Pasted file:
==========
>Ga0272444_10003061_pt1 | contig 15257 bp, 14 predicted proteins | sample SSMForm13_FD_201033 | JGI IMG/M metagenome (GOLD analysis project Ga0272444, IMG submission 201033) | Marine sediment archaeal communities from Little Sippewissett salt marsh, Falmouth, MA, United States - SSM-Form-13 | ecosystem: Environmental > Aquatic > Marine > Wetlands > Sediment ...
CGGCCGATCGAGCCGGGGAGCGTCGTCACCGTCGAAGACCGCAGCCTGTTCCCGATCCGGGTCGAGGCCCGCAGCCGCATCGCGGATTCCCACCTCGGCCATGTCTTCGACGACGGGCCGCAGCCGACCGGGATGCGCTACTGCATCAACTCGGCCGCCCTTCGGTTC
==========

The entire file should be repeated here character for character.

>Ga0272444_10003061_pt1 | contig 15257 bp, 14 predicted proteins | sample SSMForm13_FD_201033 | JGI IMG/M metagenome (GOLD analysis project Ga0272444, IMG submission 201033) | Marine sediment archaeal communities from Little Sippewissett salt marsh, Falmouth, MA, United States - SSM-Form-13 | ecosystem: Environmental > Aquatic > Marine > Wetlands > Sediment ...
CGGCCGATCGAGCCGGGGAGCGTCGTCACCGTCGAAGACCGCAGCCTGTTCCCGATCCGGGTCGAGGCCCGCAGCCGCATCGCGGATTCCCACCTCGGCCATGTCTTCGACGACGGGCCGCAGCCGACCGGGATGCGCTACTGCATCAACTCGGCCGCCCTTCGGTTC